MPs tell DWP to “prove it’s up to the job” as housing providers reveal burdens of Universal Credit

THE Department of Work & Pensions (DWP) has come in for fresh criticism over its controversial flagship welfare reform, Universal Credit, with a scathing demand from MPs that it “prove it’s up to the job”.

In a new report – Universal Credit: Tests for managed migration – the Work & Pensions Select Committee of MPs (WPSC) warned the DWP that not a single person claiming so-called legacy benefits should be transferred across to Universal Credit (UC) until it can demonstrate it is ready and able to cope with this process of ‘managed migration’.

Meanwhile, in a separate report, the Northern Housing Consortium (NHC) has highlighted how housing associations in the North of England are feeling the pressure, and bearing the burden, of Universal Credit’s roll-out for new claimants. Unsurprisingly, the organisation is also calling for the ‘managed migration’ process to be put on hold until the flaws in its implementation have been “ironed out”.

According to the WPSC, the DWP needs to test its “operational readiness”, using tests based on recommendations from its own expert advisory panel – the Social Security Advisory Committee (SSAC) – as well as recommendations from the National Audit Office. Furthermore, the department needs to ensure it is meeting these tests before it begins even the pilot phase of ‘managed migration’, the committee warned.

But the committee says that the DWP has provided “no convincing reason why it won’t accept these expert recommendations”.

“DWP is still talking semantics: we are talking about people. Six months after we started pressing them on the next potential Universal Credit disaster on the horizon, the department is yet to prove it’s up to the job of so-called ‘managed migration’,” said Frank Field MP, chair of the committee.

“Anyone who sees their income slashed or their circumstances and life chances reduced, or any of the other messes Universal Credit is getting people across this land into, will find no comfort in learning it didn’t happen on purpose.

“Does DWP want to explain to them it didn’t bother to find out how they might be affected? Will it be a comfort to learn DWP did take a look at that, but didn’t bother to apply its findings? ‘Test and learn’ must mean just that: DWP should not move one person onto Universal Credit until it does test, and does learn, and proves it is ready to safely do so.”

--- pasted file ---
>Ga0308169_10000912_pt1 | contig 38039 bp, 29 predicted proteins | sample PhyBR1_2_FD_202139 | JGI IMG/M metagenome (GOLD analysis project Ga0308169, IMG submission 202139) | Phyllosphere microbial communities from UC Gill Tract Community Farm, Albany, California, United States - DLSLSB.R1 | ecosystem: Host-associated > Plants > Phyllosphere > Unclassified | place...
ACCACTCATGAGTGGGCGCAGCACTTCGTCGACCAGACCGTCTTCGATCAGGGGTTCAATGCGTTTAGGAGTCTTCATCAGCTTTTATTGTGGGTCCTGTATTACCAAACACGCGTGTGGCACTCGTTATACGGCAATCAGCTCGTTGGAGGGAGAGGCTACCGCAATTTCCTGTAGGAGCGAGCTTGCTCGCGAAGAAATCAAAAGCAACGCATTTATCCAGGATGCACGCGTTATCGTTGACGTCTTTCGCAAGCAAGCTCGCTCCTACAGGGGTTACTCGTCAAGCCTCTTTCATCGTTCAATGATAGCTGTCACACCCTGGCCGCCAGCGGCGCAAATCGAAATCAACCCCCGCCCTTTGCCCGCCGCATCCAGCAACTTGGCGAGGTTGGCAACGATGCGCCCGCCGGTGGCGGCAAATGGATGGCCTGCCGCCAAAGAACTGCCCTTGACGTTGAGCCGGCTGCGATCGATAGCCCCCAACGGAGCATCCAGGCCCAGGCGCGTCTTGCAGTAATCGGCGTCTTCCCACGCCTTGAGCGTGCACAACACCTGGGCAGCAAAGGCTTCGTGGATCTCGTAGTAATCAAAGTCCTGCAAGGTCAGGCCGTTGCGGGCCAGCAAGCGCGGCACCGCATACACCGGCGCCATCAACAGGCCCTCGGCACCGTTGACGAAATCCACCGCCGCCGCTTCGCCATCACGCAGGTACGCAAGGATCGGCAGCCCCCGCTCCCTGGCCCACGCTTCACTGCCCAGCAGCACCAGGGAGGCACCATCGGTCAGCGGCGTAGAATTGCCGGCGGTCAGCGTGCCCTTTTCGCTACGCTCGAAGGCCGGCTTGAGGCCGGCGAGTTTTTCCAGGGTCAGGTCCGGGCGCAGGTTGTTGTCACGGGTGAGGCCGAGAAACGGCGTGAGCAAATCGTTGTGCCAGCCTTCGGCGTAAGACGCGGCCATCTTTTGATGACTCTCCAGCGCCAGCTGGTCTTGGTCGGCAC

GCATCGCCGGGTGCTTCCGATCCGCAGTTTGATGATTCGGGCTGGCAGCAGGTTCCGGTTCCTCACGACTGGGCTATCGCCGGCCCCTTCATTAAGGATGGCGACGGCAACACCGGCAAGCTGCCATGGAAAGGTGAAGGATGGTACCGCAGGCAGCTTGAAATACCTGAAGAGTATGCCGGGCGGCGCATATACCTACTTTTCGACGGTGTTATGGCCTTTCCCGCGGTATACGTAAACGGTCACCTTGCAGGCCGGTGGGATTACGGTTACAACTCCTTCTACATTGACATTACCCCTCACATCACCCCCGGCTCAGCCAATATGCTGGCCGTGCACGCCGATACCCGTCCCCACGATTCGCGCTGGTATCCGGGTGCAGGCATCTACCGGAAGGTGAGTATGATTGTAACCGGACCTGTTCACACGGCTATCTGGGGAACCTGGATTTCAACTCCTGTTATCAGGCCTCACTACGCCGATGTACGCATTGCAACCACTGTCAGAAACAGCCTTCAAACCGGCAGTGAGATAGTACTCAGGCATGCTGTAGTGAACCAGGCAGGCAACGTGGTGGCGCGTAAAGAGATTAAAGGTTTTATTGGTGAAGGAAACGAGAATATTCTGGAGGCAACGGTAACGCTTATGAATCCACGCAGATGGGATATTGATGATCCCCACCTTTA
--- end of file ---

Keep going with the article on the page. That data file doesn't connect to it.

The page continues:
Labour’s shadow work and pensions secretary, Margaret Greenwood, responding to the select committee’s report, said: “Universal Credit is clearly failing and is in no state for the Government to begin the next phase of the rollout.

“The Select Committee is absolutely right to highlight that the Government is asking Parliament to approve the pilot for the next stage without any clear tests by which its success or failure will be judged.

“It is simply irresponsible to require almost three million more people to transfer to Universal Credit when the Conservatives have still failed to fix its fundamental flaws, such as the five-week wait for a first payment.

“The Government must stop the roll out of Universal Credit as a matter of urgency before any more people are pushed into hardship.”

Meanwhile, in the NHC’s report – Impact of Universal Credit Revisited – the organisation has highlighted the burden housing providers face, from the pressures on frontline staff, to the level of extra resources housing providers have invested to tackle problems. These include improved IT systems, new processes, team restructures and realignment of services to offset the negative impact on tenants’ rent accounts.

The report builds on evidence collected in the NHC’s year-long longitudinal study of its membership across the North collecting evidence on their tenants, their organisation and their experience of dealing with the DWP. It also reflects on other studies throughout the roll out and anecdotal evidence from member consultation events.

Findings suggest that although there have been “positive steps” taken by DWP, many issues raised in the initial studies are a continuing concern. This includes inconsistency of information from contact centres, rent arrears increases and waiting times still going beyond five weeks.

The NHC said it is concerned that despite the “hard work of housing providers to offset the impact of UC implementation”, the ‘managed migration’ of all remaining working-age benefit claimants onto UC which is supposed to begin this year will result in “increased caseloads for both housing providers and DWP staff alike”, with the added pressures that come with it.

According to one housing provider quoted by NHC: “We are concerned about the potential for customers to disengage from the benefits system altogether – particularly if they have issues with maintaining their UC claim, are sanctioned, or do not understand that UC includes support towards housing costs.

“Whilst prior to UC if the wheels fell off, we could support customers to submit a nil-income statement to HB while they got back on track, there is not this option under UC.”

Barry Turnbull, NHC’s business intelligence officer, said: “The system should be more effective in the way it works with social landlords by being more flexible and there should be mechanisms in place to make it easier for third parties such as landlords to support claimants – the landlord portal could be pivotal in achieving this.”

With no “realistic alternative other than to persevere with UC”, the NHC is repeating calls the roll-out of Universal Credit to be paused, to give the DWP the “opportunity to iron out the persisting flaws required to make the system workable for all concerned”. If the Government wants the roll-out and the benefit to succeed, the organisation added, it needs to ensure a flexible approach to its delivery.

NH

 

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